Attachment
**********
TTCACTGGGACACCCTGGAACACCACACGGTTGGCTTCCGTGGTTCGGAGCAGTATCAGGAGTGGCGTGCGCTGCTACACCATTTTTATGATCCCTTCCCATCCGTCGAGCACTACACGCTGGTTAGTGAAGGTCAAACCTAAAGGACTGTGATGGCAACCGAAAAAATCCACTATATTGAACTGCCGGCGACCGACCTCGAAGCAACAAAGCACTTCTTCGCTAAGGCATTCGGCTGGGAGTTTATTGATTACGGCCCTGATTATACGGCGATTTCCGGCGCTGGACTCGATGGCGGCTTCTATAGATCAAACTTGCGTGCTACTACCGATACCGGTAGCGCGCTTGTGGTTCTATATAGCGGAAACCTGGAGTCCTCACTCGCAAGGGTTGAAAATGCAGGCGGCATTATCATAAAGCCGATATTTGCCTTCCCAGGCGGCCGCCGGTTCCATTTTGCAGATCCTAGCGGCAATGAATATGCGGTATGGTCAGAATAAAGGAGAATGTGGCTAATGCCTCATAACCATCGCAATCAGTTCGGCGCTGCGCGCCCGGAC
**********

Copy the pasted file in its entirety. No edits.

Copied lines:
TTCACTGGGACACCCTGGAACACCACACGGTTGGCTTCCGTGGTTCGGAGCAGTATCAGGAGTGGCGTGCGCTGCTACACCATTTTTATGATCCCTTCCCATCCGTCGAGCACTACACGCTGGTTAGTGAAGGTCAAACCTAAAGGACTGTGATGGCAACCGAAAAAATCCACTATATTGAACTGCCGGCGACCGACCTCGAAGCAACAAAGCACTTCTTCGCTAAGGCATTCGGCTGGGAGTTTATTGATTACGGCCCTGATTATACGGCGATTTCCGGCGCTGGACTCGATGGCGGCTTCTATAGATCAAACTTGCGTGCTACTACCGATACCGGTAGCGCGCTTGTGGTTCTATATAGCGGAAACCTGGAGTCCTCACTCGCAAGGGTTGAAAATGCAGGCGGCATTATCATAAAGCCGATATTTGCCTTCCCAGGCGGCCGCCGGTTCCATTTTGCAGATCCTAGCGGCAATGAATATGCGGTATGGTCAGAATAAAGGAGAATGTGGCTAATGCCTCATAACCATCGCAATCAGTTCGGCGCTGCGCGCCCGGAC